NPA members tell us about their life and times in community pharmacy, as part of the Association’s centenary celebrations.
When Shilpa Routledge wanted to open up her own pharmacy 33 years ago she had no idea how to go about it.
After qualifying in 1985 as a pharmacist, she went to work for Boots and did some locuming before being approached by a GP two years later, who asked her to open what is now Shil Pharmacy in Cwmbran, Wales.
“I thought yes, I want to do this but didn't know how to go about it,” Shilpa recalls.
It was then that she was advised by a colleague to approach the NPA.
“They were my first port of call when I was thinking of setting up my first business,” says Shilpa.
“When I contacted the NPA, they sent me lots of literature on who I should contact and their details, advice on how to set up a business, and how to go forward. They also explained how I should be approaching different suppliers because in those days, unless you had a supplier you wouldn't get the funding you needed.”
Shilpa and her staff pride themselves in providing an “individual service” to their customers and patients. She adds that they always make an effort to “go the extra mile” in resolving queries from patients and feels reassured the NPA is there to back her up.
“When I have a difficult query my first port of call is the NPA for medical advice, for legal advice, for any information. They've never let me down.”
Shilpa says that she and her staff often go out of their way to help vulnerable patients.
“There is one man in his 70s who has Alzheimer’s. He lives on his own but has difficulty taking his medications. We went through everything, to weekly boxes, to daily deliveries. He even has carers in, but he would never know where his meds were.”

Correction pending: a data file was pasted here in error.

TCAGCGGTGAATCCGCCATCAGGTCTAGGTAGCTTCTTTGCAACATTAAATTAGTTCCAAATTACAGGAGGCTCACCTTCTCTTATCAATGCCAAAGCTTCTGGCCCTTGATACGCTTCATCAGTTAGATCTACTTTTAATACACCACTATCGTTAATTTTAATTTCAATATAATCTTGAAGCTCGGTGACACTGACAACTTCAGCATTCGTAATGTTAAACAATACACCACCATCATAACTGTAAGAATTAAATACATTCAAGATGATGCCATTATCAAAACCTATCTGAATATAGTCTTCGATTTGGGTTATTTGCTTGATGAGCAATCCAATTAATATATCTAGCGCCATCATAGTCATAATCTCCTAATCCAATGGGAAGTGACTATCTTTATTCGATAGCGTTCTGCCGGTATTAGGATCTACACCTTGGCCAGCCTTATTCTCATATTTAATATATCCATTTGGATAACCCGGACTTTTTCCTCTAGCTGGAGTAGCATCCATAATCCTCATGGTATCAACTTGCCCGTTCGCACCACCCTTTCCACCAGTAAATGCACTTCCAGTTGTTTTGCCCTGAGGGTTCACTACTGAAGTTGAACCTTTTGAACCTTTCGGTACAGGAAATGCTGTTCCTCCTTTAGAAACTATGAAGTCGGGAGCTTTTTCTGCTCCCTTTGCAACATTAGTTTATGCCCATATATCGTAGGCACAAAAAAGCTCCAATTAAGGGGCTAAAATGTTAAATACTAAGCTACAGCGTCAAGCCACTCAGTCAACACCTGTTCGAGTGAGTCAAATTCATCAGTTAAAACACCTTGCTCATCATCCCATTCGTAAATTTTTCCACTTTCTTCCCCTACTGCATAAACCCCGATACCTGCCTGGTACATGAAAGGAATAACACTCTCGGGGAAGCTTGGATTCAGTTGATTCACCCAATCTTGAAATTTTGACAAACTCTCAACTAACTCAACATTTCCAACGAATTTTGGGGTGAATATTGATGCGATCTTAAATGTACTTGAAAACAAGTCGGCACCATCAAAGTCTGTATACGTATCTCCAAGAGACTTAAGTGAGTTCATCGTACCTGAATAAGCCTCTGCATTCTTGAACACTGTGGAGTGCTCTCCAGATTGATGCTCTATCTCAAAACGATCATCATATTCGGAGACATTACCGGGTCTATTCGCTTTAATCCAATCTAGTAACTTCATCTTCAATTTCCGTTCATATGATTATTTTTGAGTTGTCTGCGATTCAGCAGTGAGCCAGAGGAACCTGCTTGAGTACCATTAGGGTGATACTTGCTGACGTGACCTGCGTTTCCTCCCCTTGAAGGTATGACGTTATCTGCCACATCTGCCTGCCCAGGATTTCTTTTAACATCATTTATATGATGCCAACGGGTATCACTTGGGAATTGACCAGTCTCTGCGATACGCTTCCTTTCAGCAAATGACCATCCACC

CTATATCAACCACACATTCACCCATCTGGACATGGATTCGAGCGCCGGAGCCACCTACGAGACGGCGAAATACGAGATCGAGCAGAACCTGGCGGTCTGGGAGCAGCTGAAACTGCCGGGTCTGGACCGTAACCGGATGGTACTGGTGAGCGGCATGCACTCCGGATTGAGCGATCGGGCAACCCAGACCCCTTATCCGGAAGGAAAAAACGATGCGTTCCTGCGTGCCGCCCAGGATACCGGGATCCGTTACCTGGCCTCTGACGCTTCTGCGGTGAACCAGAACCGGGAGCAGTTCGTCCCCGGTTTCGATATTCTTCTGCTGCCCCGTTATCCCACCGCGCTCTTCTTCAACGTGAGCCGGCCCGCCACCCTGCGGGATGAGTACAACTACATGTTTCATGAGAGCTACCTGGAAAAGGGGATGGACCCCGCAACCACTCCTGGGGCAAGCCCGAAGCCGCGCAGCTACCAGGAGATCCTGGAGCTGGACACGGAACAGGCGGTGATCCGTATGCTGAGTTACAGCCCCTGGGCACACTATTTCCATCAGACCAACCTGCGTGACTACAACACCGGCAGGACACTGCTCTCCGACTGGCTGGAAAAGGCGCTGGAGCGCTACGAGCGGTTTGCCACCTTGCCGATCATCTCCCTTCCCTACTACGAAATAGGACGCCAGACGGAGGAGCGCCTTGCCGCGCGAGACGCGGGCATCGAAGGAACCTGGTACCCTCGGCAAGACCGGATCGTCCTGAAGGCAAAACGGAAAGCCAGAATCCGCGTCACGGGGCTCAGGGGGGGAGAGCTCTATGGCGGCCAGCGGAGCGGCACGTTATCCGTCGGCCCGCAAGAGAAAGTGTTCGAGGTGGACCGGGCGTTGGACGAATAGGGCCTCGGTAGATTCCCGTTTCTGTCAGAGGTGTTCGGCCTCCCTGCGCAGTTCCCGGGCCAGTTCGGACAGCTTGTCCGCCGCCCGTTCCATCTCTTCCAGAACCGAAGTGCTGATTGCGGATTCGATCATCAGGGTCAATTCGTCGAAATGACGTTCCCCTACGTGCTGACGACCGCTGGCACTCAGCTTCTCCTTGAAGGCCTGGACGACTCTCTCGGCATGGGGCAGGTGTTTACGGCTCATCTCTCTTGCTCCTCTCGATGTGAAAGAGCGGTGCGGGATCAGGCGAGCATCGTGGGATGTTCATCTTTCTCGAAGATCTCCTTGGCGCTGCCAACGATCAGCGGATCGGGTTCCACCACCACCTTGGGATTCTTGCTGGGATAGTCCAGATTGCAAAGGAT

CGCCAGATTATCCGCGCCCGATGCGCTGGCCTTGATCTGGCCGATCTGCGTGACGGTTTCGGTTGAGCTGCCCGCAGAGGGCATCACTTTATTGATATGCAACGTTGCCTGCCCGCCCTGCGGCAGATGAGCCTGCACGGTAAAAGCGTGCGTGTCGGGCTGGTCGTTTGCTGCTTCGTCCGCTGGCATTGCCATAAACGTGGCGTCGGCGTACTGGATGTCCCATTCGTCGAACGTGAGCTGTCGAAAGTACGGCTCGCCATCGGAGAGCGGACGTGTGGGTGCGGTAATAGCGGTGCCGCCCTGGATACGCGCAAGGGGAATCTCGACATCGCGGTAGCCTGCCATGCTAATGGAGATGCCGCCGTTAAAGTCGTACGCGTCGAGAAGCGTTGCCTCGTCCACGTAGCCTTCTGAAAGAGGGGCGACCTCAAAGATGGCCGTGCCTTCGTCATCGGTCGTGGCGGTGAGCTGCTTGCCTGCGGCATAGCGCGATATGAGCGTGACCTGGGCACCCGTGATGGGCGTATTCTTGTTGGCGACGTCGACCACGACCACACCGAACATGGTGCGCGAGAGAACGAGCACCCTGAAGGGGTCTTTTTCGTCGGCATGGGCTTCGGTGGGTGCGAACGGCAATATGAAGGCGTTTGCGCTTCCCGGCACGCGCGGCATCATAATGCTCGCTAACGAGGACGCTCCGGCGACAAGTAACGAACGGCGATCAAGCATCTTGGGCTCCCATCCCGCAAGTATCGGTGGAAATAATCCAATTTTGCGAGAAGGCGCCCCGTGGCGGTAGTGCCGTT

Shilpa says she and her team eventually got the patient come into the pharmacy to take his medication while they supervised him.
“It didn't matter what time, day or night, he had to get into a routine of knowing to be in the pharmacy once a day and we would supervise him to make sure it was safe.
“I'd get him to sign it because if he came back again on the same day we'd tell him ‘you've already signed for it’. We didn't have to do all this but we did it out of concern. We had to. How else would he take his medication?”
Shilpa, who employs eight staff members, says she puts them all through the NPA training courses.
“I know there are lots of other courses and some which I could have done free, but I just feel the NPA offer the right training for my needs. They've always been spot on with training and development.”
The last year has been tough for the local community in Cwmbran who had to deal with a GP surgery closing down. It meant that more people are coming into Shil Pharmacy to ask for information and advice.
Shilpa says: “One local GP surgery closed down overnight in the housing estate due to the pandemic so where do patients go? The only place was the pharmacy. There have been certain occasion where I've had to go down and take the patients to another GP surgery for appointments because they couldn't get buses or taxis.
“Patients do feel they could come in and talk to me on common ailments which we could easily deal with.
“Throughout it all, the NPA’s Advice and Support service has been really helpful for us. Since the beginning of this pandemic when nobody is taking phone calls, the NPA have always been there.”
Moving forward Shilpa says she plans to provide more enhanced services like flu vaccines for the local community.
“We’re going to bring in more services because we're in an area that is very deprived. Patients here don't have the luxury of taking taxis to GP surgeries miles away. We have become the first port of call for a lot of patients, particularly the elderly.”
Want to tell your own story, as part of the NPA’s centenary celebrations? Contact [email protected]